Posttraumatic stress disorder (PTSD) is a highly prevalent and debilitating disorder that is broadly distributed in the US population. It is defined by a fearful response to traumatic events, and involves reexperiencing, arousal, and avoidance of reminders of the traumatic exposure. Despite efforts to characterize the pathophysiology of PTSD, no biomarkers currently exist to facilitate diagnosis, treatment development, or prediction of treatment response. Yet several lines of evidence suggest that PTSD symptoms are mediated by dysfunctional processes involving the brain's fear-circuitry network. It is not known, however, whether failure to recover from PTSD is governed by functional deficits in this circuitry. The proposed five year interdisciplinary project will clarify circuits underlying PTSD psychopathology and probe, for the first time, neural circuitry of symptomatic improvement in response to prolonged exposure (PE) treatment of PTSD. Our goals are congruent with NIMH strategic plan strategy 1.3 to """"""""identify and integrate biological markers and behavioral indicators associated with mental disorders"""""""". The project builds directly on our preliminary work in assessing deficits in extinction learning and recall by applying a basic science fear extinction paradigm to trauma-exposed healthy controls and patients with PTSD. The proposed study will employ an established extinction paradigm with functional magnetic resonance imaging (fMRI) and skin conductance response (SCR) assessments in a large and well characterized sample of patients with PTSD and trauma exposed healthy control (TE-HC) subjects. One hundred subjects including 60 individuals with PTSD and 40 trauma exposed healthy controls will be assessed by fMRI and SCR to characterize neural circuitry activation to the fear extinction task. fMRI and SCR data will be acquired simultaneously during this two-day emotional learning task. All 60 PTSD and 20 randomly assigned TE-HC participants will repeat these procedures after PTSD patients have completed 10 weeks of intensive PE treatment. Clinical ratings of PTSD severity will be conducted three months after treatment completion to permit analysis of neural predictors of longer-term treatment durability. The project will yield new insights and information concerning the neural circuitry that underlies identified extinction deficiencies that characterize PTSD. It will also provide vitally important new information concerning the neural effects of PE treatment, a first line treatment for PTSD. Together these lines of research will not only advance the identification of biomarkers for PTSD, but also facilitate identification of biomarkers of clinical response to this empirically-supported treatment that may guide future treatment development of pharmacological adjuncts to PE and novel methods for enhancing extinction processes among patients with PTSD.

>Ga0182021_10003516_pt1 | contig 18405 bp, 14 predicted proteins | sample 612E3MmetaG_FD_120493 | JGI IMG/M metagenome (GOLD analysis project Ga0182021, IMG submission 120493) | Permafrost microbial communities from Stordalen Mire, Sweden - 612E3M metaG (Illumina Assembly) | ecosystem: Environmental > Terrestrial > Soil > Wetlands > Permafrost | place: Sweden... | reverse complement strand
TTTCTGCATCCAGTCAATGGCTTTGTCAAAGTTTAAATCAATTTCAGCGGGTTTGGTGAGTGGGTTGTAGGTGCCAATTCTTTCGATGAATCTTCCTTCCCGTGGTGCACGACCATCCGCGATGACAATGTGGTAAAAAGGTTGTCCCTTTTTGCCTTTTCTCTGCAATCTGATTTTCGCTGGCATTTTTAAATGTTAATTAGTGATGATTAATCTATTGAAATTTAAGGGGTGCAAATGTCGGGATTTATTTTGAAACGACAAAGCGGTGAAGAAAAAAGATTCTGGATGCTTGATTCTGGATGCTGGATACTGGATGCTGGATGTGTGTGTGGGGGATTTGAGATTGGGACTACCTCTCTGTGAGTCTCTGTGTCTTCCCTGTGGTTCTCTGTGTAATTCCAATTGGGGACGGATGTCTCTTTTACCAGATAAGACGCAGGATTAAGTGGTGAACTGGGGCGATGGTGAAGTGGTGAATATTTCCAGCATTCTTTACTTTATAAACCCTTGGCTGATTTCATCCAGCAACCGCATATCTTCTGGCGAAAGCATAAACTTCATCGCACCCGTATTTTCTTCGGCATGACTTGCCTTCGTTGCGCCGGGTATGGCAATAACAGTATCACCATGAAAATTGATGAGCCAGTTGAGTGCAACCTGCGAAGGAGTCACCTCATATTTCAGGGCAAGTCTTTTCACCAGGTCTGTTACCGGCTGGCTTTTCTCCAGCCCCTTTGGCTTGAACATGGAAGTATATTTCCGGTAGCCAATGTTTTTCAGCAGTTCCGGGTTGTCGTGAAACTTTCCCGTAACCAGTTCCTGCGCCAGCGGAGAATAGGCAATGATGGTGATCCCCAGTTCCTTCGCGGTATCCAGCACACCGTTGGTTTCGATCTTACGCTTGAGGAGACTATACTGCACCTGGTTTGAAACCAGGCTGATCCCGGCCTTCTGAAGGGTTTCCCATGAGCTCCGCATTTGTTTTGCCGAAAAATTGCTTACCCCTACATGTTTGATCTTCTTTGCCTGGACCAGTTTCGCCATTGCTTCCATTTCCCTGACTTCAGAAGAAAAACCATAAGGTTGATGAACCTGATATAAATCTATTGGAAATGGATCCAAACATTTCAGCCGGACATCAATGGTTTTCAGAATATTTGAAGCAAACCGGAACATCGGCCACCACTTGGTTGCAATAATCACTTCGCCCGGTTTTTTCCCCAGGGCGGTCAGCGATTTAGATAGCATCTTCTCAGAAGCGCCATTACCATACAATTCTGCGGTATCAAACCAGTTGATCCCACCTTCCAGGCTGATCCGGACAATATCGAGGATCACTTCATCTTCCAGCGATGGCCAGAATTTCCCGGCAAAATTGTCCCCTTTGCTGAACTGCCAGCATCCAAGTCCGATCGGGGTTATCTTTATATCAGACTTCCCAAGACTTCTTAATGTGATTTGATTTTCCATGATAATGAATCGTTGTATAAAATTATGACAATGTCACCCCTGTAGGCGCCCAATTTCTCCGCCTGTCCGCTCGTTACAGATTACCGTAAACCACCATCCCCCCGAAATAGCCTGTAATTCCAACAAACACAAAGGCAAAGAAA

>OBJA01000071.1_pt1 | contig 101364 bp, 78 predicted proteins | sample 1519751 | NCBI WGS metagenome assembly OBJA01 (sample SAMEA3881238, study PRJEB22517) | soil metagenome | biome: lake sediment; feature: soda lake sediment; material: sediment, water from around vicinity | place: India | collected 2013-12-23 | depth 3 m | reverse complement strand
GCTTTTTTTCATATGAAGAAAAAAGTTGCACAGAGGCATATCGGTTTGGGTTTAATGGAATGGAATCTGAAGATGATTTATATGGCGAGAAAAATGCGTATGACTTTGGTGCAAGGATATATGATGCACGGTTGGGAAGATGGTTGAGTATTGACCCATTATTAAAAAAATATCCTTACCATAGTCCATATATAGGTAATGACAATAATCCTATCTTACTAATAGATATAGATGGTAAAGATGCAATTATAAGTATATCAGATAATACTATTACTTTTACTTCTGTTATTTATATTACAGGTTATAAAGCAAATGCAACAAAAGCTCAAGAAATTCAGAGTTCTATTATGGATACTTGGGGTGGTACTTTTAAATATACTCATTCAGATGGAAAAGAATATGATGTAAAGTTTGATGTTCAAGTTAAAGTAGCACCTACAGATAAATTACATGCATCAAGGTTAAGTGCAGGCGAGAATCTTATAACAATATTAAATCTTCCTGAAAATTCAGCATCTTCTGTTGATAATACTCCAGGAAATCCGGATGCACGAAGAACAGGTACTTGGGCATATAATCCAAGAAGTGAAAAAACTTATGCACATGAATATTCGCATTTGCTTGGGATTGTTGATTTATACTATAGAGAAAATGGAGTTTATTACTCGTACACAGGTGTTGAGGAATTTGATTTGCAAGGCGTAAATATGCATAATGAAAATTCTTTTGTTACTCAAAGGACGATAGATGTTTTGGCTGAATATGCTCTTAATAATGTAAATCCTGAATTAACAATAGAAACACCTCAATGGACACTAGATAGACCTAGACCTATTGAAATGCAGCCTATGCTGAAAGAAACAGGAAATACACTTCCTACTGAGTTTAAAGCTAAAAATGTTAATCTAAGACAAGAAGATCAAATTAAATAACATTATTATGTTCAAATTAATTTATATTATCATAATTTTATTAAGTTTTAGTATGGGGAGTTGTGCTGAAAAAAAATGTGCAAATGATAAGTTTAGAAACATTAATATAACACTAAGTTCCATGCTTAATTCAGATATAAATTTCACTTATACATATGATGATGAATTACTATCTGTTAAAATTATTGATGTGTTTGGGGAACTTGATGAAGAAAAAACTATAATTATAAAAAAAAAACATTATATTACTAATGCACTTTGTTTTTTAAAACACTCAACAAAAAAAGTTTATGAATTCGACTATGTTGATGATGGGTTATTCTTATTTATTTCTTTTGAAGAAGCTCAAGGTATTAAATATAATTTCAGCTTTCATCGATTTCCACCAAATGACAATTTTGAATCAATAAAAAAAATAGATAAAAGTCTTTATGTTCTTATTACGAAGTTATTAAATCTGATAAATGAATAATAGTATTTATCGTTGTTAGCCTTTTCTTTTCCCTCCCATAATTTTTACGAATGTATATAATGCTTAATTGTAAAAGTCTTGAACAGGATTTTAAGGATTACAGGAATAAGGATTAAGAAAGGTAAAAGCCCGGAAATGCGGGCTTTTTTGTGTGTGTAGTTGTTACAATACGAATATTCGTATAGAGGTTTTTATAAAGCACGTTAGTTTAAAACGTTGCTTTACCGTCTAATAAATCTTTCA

The goal of the proposed study is to use a functional magnetic resonance imaging (fMRI), and extinction learning and recall paradigm with skin conductance response (SCR) assessment, in order to examine differences in neural circuitry activation between subjects with PTSD and those exposed to trauma and didn't develop PTSD, and to probe neural mechanisms of symptomatic improvement during a treatment of Prolonged Exposure (PE) treatment. Together these lines of research will facilitate identification of brain based biomarkers for PTSD and for clinical response to an empirically supported treatment of the disorder.
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